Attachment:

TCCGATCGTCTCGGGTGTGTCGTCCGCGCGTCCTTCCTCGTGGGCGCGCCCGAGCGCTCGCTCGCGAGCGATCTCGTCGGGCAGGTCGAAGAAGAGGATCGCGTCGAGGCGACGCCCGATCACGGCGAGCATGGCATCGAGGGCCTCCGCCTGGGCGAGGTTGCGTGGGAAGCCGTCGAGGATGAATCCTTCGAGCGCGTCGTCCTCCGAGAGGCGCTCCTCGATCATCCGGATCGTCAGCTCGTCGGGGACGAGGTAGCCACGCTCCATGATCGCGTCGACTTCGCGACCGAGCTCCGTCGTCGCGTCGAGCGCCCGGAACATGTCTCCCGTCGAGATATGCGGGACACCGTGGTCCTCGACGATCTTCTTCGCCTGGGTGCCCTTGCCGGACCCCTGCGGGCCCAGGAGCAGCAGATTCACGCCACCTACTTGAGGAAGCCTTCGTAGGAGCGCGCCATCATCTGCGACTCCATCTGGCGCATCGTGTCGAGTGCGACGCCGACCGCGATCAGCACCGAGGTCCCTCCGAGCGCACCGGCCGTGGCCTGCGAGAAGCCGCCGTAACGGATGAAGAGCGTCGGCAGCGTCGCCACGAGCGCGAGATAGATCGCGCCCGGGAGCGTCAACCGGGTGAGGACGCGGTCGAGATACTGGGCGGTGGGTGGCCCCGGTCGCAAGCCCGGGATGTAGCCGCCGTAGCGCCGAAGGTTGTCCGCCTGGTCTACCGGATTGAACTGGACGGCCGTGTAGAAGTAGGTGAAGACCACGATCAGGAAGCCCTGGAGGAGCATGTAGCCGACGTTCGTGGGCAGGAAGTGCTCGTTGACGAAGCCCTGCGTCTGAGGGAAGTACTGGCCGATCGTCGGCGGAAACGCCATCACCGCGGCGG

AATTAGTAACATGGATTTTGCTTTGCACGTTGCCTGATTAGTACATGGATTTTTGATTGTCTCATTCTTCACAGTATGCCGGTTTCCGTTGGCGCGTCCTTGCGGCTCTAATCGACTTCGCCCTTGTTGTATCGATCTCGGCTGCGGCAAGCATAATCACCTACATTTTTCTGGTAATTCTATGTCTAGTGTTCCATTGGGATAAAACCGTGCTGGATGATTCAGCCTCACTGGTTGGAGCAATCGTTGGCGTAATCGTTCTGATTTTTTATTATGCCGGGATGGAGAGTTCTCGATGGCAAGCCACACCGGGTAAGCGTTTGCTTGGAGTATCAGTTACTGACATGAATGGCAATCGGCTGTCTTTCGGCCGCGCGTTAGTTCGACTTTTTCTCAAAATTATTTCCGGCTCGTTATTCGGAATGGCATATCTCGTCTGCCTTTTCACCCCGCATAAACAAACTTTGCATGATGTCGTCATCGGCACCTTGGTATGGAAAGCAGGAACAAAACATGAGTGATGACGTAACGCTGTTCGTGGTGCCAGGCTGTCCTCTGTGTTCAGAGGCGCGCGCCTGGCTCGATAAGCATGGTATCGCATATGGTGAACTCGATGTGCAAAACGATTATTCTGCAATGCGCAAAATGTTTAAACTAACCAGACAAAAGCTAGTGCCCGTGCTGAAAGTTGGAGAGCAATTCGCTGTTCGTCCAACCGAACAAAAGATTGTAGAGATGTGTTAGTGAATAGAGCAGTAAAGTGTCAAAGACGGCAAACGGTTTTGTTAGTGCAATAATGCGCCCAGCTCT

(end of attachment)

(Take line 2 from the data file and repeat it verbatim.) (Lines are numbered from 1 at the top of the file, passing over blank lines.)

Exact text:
AATTAGTAACATGGATTTTGCTTTGCACGTTGCCTGATTAGTACATGGATTTTTGATTGTCTCATTCTTCACAGTATGCCGGTTTCCGTTGGCGCGTCCTTGCGGCTCTAATCGACTTCGCCCTTGTTGTATCGATCTCGGCTGCGGCAAGCATAATCACCTACATTTTTCTGGTAATTCTATGTCTAGTGTTCCATTGGGATAAAACCGTGCTGGATGATTCAGCCTCACTGGTTGGAGCAATCGTTGGCGTAATCGTTCTGATTTTTTATTATGCCGGGATGGAGAGTTCTCGATGGCAAGCCACACCGGGTAAGCGTTTGCTTGGAGTATCAGTTACTGACATGAATGGCAATCGGCTGTCTTTCGGCCGCGCGTTAGTTCGACTTTTTCTCAAAATTATTTCCGGCTCGTTATTCGGAATGGCATATCTCGTCTGCCTTTTCACCCCGCATAAACAAACTTTGCATGATGTCGTCATCGGCACCTTGGTATGGAAAGCAGGAACAAAACATGAGTGATGACGTAACGCTGTTCGTGGTGCCAGGCTGTCCTCTGTGTTCAGAGGCGCGCGCCTGGCTCGATAAGCATGGTATCGCATATGGTGAACTCGATGTGCAAAACGATTATTCTGCAATGCGCAAAATGTTTAAACTAACCAGACAAAAGCTAGTGCCCGTGCTGAAAGTTGGAGAGCAATTCGCTGTTCGTCCAACCGAACAAAAGATTGTAGAGATGTGTTAGTGAATAGAGCAGTAAAGTGTCAAAGACGGCAAACGGTTTTGTTAGTGCAATAATGCGCCCAGCTCT